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Federal government hiring process - can you negotiate vacation?

  • Last Updated:
  • Dec 8th, 2017 9:34 am
Member
Oct 14, 2015
219 posts
73 upvotes
Markham, ON
1000islands wrote:
Dec 1st, 2017 3:33 pm
If private sector is so much better, why people consider going to the fed.? Is private sector really not secure? and pension not goo?
Money is not everything. People work for less money and less benefits in public in return for better work life balance

It's a myth that public sector is more secure for employment, that's long gone. People disappear and get "released" all the time, even long tenured people with decades of service
[OP]
Newbie
Nov 26, 2017
5 posts
2 upvotes
1000islands wrote:
Dec 1st, 2017 3:33 pm
If private sector is so much better, why people consider going to the fed.? Is private sector really not secure? and pension not goo?
There's so many factors to weigh because they both have their pros and cons. In some industries, the government gives better pay than the private sector. (See http://www.ctvnews.ca/canada/private-se ... -1.2292650) Right now, pensions are almost non-existent in the private sector. In terms of security, it is true that there is less turnover in government. It's not a myth, it's a fact. Some 0.5-1% of all employees in my company get fired each month! But that's just an anecdote, the data backs it up too. Government jobs aren't 100% secure, no job is, but it's a lot more secure than the private sector, on average. However, the jobs can be more exciting and dynamic in the private sector. It really depends on your industry and your profession and personal choice.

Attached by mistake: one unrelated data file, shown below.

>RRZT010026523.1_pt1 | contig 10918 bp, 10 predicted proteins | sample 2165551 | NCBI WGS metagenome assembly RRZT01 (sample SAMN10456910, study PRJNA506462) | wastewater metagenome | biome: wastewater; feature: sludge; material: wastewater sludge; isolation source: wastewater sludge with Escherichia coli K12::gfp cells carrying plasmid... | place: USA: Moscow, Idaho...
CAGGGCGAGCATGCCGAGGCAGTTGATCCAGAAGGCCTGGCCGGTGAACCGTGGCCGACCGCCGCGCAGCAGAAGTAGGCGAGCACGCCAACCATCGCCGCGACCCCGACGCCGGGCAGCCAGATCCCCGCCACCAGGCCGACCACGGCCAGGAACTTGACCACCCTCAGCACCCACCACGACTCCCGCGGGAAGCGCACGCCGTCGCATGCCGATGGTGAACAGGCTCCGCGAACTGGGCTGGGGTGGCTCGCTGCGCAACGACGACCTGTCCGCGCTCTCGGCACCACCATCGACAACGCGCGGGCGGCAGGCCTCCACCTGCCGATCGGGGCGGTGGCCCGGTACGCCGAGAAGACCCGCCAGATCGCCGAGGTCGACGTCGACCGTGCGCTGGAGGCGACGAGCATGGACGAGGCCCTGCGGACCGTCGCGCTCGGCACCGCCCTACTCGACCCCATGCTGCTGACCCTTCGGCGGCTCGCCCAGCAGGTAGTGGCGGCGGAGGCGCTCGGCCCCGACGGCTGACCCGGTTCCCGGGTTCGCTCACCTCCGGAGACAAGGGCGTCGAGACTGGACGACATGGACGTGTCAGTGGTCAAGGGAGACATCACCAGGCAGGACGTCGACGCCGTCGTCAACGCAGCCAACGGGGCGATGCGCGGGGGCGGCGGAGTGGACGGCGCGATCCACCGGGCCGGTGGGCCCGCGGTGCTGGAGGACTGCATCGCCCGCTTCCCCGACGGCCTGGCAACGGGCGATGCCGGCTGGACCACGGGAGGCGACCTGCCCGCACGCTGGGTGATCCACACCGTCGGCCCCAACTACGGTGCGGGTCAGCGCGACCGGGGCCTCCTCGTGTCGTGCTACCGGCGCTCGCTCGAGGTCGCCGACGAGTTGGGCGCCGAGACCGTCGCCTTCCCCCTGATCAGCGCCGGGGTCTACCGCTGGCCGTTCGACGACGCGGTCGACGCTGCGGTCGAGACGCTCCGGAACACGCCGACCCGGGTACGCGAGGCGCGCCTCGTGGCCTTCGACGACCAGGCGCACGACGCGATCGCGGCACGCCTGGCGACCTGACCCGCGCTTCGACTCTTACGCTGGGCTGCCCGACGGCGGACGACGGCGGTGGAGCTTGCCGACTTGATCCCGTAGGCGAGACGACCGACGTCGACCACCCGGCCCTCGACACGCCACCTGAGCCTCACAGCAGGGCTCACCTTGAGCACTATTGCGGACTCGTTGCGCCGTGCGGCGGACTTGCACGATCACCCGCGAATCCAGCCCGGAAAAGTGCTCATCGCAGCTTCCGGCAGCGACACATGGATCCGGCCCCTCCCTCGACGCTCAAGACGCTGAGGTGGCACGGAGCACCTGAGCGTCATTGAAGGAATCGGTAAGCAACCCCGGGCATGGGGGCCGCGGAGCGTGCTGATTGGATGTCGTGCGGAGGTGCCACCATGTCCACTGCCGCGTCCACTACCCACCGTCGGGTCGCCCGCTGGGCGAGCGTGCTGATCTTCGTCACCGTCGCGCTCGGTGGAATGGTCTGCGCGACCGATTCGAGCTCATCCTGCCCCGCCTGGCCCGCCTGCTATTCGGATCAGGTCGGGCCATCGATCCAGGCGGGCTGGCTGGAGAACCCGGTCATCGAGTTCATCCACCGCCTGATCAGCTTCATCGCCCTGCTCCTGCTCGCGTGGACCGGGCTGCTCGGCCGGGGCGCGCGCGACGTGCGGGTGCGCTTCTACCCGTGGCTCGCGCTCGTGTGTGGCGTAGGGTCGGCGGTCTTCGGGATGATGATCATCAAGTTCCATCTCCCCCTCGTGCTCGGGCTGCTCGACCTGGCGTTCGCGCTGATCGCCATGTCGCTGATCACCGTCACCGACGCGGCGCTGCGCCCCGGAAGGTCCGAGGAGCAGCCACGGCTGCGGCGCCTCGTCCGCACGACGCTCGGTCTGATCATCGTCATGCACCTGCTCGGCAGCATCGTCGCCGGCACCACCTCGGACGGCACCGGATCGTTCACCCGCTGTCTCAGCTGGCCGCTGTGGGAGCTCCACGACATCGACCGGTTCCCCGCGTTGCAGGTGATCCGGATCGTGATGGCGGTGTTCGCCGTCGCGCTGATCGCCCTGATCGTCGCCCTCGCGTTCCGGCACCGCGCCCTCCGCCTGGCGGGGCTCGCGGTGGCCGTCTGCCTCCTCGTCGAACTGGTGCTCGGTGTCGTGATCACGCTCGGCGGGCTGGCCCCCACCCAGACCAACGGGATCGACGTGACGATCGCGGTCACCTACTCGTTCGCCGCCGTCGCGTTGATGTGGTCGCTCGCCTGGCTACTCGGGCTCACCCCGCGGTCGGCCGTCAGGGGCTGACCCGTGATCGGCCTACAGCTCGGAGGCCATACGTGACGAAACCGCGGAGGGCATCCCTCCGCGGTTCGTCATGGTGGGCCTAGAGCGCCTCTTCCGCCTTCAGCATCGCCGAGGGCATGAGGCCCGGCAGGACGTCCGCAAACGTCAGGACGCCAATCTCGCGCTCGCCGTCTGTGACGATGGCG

Deal Addict
Jul 4, 2004
3727 posts
339 upvotes
Ottawa
I work for the Federal Government and although I'm always annoyed with my lower salary vs the private sector, financially, in the end, it's really a good place to work.

I was with the private sector for about 20 years before joining the FedGov and I'm just about to complete my 8th year with the FedGov and I'm just now back to the same salary (although I still get 1 week of vacation less) than I was 8 years ago with private company (who had a lot of financial difficulties and wasn't a particularly high paying employee) and FedGov salary increases are typically only about 1% / year. One way you can increase your salary with the Gov is by getting jobs at higher classifications but because I want to keep doing technical work, that's not really not option for me.

That said, job security, work / life balance and the pension are HUGE advantages.

Short of criminal activity, I don't think you can really get fired from the FedGov. They might terminate your position but they'll find you something else. As a manager, there's pretty much nothing you can do if you have staff that doesn't produce work (whether because of incompetence or because of laziness or whatever. You can write them up but the reality is that nothing will happen).

Work / life balance is great - unlike the private sector, there really is no expectation of "putting in the hours". It doesn't mean that, depending on your role, you might not be asked to do overtime but you will be compensated very generously for it. In the private sector, you are expected to meet deadlines - doesn't matter if the deadlines are realistic, you're expected to get the work done. In the government, you are expected to be at your desk 37.5 hours per week. If you are given a task that someone says should take a week do to, you work on it for a 37.5 hours and if it's not done, you go home and work on it the next week and so on ... It's also usually very easy to make arrangements around family requirements (e.g. missing work because of doctors appointment, picking up kids for whatever, etc).